• The factorial and discriminant validity of ICD-11 PTSD and CPTSD was supported, and ICD-11 produces fewer diagnostic cases than DSM-5.

  • The paper is available here.

Karatzias, Power, Woolston, Apurva, Begley, Quinn... Purdie (2017)

  • We hypothesised that the experience of trauma in adulthood, post-traumatic stress disorder (PTSD) and emotional dysregulation would mediate the relationship between childhood traumatic events and later criminal behaviour.

  • Almost all (91%) of 89 female offenders reported both childhood and adulthood trauma. Over half (58%) met the criteria for DSM-5 PTSD. Multiple traumas were significantly associated with seriousness of offence, as indicated by sentence length.

  • Adult experience of trauma was the only significant mediator between childhood trauma and subsequent offending.

  • Women who have experienced multiple traumatic events may be more likely to commit serious offences, so it is very important to assess and meet their trauma-related needs.

  • The paper is available here.

Shevlin, Hyland, Karatzias, Bisson & Roberts (2017)

  • In this study, we derived prevalence rates based on commonly reported models of PTSD, based on data from two clinical samples (N = 434), and also assessed if the different models generated consistent risk estimates in relation to the effects of childhood maltreatment.

  • We found that the different models produced different prevalence rates, ranging from 64.5% to 83.9%.

  • We also found that the relationship between childhood maltreatment and ‘diagnosis’ varied considerably depending upon which latent symptom profile was adopted.

  • The paper is available here.


Shevlin, Hyland, Karatzias, Fyvie, Roberts, Bisson …Cloitre (2017)

  • Participants in this cross-sectional study were a sample of individuals who were referred for psychological therapy to a National Health Service (NHS) trauma centre in Scotland (N=195).

  • The results indicate that a structural model incorporating six first-order factors (re-experiencing, avoidance of traumatic reminders, sense of threat, affective dysregulation, negative self-concept, and disturbances in relationships) and two second order factors (PTSD and Disturbances in Self-Organization [DSO]) was the best fitting.

  • The model presented with good concurrent validity.

  • Childhood trauma was found to be more strongly associated with DSO than PTSD.

  • These results are in support of the ICD-11 proposals for PTSD and CPTSD.

  • The paper is available here.

Yan & Karatzias (2016)

  • This study examined the associations between life adversities and intimate partner violence using a representative sample of 1,239 men and women aged between 18 and 97.

  • Results show that intimate partner violence is common with 32.8% of the participants having reported past year psychological aggression, 4.5% reported physical abuse, and 1.1% reported injury.

  • Various life adversities were also common with 21.7% having reported family disruption, 6% having experienced abuse or witnessing violence, and 2.1% life-threatening events.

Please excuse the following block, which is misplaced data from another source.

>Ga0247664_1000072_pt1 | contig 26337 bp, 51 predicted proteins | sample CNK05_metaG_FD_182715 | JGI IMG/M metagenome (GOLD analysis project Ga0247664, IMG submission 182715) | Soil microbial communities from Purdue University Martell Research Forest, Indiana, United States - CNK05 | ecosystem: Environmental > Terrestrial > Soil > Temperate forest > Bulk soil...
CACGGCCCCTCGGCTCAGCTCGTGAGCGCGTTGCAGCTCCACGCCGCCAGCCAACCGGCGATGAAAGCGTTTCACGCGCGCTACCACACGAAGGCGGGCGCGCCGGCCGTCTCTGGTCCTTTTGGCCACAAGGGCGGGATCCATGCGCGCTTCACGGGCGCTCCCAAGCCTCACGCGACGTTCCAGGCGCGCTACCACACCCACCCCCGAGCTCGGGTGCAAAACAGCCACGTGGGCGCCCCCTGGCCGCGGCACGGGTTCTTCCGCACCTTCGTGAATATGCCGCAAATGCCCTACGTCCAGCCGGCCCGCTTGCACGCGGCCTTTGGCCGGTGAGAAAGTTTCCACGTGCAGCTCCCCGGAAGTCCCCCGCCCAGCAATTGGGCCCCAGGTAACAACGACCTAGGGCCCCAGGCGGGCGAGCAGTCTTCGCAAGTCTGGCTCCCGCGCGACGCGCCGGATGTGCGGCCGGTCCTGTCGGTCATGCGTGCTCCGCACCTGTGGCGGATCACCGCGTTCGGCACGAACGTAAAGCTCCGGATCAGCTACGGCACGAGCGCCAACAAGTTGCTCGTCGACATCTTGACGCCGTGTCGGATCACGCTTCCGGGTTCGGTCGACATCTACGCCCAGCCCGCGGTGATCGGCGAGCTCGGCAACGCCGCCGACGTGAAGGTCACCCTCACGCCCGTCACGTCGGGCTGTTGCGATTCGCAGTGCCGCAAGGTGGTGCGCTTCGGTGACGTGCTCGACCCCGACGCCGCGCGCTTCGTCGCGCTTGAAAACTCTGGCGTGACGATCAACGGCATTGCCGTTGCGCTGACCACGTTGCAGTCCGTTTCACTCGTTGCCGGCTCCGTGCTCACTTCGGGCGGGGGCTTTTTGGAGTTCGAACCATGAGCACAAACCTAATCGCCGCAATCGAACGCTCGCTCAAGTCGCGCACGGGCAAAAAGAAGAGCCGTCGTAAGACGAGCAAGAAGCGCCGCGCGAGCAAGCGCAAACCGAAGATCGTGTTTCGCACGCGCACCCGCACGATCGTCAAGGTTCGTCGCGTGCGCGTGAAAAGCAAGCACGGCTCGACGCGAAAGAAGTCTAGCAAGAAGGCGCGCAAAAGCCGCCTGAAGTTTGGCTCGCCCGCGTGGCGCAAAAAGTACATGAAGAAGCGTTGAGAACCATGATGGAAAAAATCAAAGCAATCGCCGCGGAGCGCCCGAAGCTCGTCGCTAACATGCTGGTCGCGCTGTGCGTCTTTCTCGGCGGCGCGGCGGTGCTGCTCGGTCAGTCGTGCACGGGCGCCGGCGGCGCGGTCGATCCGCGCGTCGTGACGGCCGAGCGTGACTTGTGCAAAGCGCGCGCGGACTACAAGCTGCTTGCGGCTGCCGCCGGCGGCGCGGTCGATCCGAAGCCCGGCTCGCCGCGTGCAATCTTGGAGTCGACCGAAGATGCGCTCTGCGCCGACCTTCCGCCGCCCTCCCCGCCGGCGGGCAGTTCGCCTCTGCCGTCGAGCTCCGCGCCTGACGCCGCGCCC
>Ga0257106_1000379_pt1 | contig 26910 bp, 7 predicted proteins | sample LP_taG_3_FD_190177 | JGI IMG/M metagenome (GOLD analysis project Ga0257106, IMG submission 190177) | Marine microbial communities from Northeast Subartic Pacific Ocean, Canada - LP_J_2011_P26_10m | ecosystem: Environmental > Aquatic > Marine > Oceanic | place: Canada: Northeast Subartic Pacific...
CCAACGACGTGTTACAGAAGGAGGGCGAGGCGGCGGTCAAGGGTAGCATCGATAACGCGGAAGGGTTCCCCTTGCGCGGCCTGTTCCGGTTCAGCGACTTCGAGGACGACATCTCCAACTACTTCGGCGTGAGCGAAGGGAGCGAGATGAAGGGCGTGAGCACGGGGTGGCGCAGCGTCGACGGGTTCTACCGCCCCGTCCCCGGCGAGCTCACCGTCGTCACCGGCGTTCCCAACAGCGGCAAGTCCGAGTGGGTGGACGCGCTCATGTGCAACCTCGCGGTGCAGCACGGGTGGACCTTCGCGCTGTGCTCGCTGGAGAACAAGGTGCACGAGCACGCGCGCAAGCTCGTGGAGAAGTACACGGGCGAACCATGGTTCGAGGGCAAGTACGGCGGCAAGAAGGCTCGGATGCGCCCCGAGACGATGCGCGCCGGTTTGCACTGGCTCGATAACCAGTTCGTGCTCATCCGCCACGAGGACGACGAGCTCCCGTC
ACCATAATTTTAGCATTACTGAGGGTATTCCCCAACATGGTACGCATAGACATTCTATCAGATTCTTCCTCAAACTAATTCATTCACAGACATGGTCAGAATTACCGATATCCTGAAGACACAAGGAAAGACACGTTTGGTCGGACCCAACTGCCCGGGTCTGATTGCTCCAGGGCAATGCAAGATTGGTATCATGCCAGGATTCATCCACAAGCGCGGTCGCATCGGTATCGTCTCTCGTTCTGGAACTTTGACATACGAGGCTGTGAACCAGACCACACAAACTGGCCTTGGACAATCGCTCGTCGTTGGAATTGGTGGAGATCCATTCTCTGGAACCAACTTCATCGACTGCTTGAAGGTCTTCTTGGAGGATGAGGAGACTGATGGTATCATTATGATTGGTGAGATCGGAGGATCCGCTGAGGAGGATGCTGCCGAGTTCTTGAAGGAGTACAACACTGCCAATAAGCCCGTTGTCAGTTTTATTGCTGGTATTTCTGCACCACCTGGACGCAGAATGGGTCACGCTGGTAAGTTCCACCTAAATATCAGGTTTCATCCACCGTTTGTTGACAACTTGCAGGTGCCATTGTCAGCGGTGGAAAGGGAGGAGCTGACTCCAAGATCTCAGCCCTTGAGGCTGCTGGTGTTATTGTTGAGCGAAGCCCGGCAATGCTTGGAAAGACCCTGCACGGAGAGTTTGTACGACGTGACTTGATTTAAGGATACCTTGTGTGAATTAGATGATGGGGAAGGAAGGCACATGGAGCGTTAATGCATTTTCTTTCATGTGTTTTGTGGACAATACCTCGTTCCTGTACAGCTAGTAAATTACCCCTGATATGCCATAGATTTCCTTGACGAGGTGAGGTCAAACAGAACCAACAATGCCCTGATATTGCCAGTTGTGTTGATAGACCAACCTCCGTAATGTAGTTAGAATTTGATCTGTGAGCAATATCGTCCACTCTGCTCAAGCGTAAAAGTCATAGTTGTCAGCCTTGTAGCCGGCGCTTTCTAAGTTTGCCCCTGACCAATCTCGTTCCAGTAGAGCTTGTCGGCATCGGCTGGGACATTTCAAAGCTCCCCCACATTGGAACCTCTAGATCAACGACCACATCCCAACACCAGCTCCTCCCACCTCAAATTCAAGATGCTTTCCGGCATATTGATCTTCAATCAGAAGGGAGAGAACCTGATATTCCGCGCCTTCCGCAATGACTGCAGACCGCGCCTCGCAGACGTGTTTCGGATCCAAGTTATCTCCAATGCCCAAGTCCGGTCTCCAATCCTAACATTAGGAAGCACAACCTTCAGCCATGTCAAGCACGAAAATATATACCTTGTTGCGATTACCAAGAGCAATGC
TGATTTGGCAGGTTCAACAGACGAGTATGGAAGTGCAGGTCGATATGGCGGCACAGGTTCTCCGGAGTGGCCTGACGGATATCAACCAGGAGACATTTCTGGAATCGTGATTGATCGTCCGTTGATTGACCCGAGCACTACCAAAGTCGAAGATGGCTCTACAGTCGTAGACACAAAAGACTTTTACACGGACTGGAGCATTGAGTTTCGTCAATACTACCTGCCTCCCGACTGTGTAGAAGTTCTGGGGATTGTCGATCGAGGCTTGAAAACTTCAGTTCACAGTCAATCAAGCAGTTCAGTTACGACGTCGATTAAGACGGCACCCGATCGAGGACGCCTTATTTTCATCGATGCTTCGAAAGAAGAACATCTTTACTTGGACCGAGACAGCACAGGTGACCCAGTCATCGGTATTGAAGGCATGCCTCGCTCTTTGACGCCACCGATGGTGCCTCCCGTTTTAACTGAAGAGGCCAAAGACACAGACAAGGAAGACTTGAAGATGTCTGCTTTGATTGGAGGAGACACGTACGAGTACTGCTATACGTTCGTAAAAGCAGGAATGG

• Logistic regression analyses revealed that experiencing abuse or witnessing violence in childhood is associated with a greater risk of past year psychological aggression, physical assault, and injury.

  • Altogether, our results point out that childhood victimization, especially physical abuse by parents, is associated with future long-term risk of IPV. This highlights the importance of early prevention and intervention for child abuse.

  • The paper is available here.

Howard, Karatzias, Power & Mahoney (2017)

  • The current study explored pathways to self-harm following childhood trauma, by investigating the mediating roles of Post-traumatic Stress Disorder (PTSD) symptoms, emotion regulation and dissociation, in this relationship, within a sample of 89 female prisoners.

  • The majority of the sample (58.4%) reported a history of self-harm. Bootstrapped mediation analyses indicated an indirect effect of emotion regulation on the relationship between childhood trauma and self-harm. An indirect effect was also found for PTSD arousal/reactivity cluster of symptoms. Multiple mediation analyses revealed that interactional effects were present for emotion regulation and arousal/reactivity, and emotion regulation and dissociation, respectively.

  • Self-harm is highly prevalent among female prisoners. Interventions promoting emotion regulation and addressing arousal/reactivity symptoms following traumatization may provide an effective way of addressing this problem.

  • The paper is available here.

Karatzias, Howard, Power, Socherel, Heath & Livingstone (2016)

  • In the present study, we set out to compare people with functional neurological disorders, and organic neurological disorders, in terms of childhood and adulthood traumatic events, traumatic stress, emotional dysregulation and symptoms of depression and anxiety.